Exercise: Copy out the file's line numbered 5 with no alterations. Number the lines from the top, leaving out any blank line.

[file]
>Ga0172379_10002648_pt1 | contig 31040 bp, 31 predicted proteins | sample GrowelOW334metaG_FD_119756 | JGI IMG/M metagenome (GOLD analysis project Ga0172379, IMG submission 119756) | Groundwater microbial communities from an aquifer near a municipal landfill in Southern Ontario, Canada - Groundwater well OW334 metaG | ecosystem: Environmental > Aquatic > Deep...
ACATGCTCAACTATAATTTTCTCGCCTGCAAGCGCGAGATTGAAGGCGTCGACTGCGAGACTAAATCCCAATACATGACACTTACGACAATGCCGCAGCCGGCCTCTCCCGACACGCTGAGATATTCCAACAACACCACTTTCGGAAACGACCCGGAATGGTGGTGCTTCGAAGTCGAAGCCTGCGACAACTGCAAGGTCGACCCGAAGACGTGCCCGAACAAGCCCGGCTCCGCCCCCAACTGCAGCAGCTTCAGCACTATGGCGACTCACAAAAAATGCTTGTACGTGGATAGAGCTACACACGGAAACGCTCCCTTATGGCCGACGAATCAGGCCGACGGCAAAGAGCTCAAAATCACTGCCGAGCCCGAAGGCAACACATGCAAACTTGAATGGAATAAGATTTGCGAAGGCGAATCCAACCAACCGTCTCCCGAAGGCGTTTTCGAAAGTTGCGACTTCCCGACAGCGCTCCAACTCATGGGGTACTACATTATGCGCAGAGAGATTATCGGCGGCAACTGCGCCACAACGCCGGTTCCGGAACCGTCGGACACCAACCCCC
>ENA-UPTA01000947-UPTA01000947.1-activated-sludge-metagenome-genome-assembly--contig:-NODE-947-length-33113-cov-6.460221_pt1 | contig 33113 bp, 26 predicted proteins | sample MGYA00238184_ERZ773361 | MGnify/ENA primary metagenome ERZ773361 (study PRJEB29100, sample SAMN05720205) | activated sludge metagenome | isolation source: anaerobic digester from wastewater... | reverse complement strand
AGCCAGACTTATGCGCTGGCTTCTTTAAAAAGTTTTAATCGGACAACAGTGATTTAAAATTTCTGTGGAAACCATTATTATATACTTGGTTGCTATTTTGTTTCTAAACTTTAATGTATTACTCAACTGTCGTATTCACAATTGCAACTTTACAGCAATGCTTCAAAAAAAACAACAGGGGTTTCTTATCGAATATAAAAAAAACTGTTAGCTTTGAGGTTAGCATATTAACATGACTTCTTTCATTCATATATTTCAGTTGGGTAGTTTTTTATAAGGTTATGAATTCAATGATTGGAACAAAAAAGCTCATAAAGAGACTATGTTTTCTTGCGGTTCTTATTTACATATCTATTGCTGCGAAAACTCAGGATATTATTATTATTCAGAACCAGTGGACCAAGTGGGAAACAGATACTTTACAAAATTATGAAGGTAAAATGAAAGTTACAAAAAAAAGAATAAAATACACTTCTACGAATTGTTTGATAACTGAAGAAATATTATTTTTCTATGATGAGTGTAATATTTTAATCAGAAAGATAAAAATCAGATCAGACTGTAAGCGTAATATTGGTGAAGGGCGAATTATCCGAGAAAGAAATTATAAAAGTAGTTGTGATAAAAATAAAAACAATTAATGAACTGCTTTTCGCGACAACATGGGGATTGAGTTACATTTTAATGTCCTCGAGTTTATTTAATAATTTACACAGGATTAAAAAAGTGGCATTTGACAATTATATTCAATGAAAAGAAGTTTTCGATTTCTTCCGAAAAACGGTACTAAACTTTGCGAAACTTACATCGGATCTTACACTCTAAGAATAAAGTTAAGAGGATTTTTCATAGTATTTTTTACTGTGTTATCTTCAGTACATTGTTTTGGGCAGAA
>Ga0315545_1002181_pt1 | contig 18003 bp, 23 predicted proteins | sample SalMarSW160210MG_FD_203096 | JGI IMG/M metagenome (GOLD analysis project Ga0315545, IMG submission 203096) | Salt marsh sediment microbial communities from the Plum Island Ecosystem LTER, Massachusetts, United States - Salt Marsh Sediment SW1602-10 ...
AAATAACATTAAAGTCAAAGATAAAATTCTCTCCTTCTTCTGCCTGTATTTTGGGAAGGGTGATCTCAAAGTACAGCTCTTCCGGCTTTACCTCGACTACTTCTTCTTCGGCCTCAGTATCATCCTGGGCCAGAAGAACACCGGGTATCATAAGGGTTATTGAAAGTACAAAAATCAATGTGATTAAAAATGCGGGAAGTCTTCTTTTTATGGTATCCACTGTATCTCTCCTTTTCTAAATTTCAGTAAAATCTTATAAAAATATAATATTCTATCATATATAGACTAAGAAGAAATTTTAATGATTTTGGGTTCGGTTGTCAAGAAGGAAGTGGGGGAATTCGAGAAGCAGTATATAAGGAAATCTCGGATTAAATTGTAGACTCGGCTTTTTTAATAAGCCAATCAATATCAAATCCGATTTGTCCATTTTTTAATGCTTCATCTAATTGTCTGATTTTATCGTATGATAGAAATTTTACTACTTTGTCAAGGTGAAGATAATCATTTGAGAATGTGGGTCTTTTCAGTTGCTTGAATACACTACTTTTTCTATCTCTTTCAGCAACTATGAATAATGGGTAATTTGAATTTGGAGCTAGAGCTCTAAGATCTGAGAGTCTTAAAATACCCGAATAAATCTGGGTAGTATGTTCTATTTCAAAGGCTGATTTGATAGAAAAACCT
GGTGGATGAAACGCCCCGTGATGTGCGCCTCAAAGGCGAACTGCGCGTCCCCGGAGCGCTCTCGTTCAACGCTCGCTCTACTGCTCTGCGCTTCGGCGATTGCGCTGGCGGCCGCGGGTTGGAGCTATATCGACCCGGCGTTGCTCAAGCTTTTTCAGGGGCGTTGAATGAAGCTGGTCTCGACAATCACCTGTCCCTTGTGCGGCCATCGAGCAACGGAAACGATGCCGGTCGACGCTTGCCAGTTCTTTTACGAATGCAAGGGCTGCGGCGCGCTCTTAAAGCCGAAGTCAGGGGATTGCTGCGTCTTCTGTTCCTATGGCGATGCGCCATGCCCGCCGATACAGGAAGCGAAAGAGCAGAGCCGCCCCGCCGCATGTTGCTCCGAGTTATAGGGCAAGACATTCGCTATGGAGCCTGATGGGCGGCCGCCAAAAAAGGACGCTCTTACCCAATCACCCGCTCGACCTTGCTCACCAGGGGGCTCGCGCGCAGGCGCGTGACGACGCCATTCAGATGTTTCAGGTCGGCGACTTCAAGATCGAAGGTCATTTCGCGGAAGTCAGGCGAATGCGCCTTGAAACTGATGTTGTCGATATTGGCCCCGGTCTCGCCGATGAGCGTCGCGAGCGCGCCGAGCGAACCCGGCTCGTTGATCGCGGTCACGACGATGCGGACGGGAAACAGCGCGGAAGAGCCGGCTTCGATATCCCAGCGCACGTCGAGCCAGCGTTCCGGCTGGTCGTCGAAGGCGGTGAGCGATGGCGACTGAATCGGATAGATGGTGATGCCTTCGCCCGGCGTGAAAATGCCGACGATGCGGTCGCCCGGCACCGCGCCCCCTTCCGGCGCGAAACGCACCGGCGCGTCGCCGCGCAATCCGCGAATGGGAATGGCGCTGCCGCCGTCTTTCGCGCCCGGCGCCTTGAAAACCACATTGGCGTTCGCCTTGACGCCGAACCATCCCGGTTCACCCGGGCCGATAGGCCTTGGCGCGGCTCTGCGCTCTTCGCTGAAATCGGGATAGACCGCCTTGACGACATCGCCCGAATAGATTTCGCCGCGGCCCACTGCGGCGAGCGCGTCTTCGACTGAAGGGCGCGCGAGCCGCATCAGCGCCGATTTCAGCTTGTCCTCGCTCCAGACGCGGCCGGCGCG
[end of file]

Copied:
>Ga0315545_1002181_pt1 | contig 18003 bp, 23 predicted proteins | sample SalMarSW160210MG_FD_203096 | JGI IMG/M metagenome (GOLD analysis project Ga0315545, IMG submission 203096) | Salt marsh sediment microbial communities from the Plum Island Ecosystem LTER, Massachusetts, United States - Salt Marsh Sediment SW1602-10 ...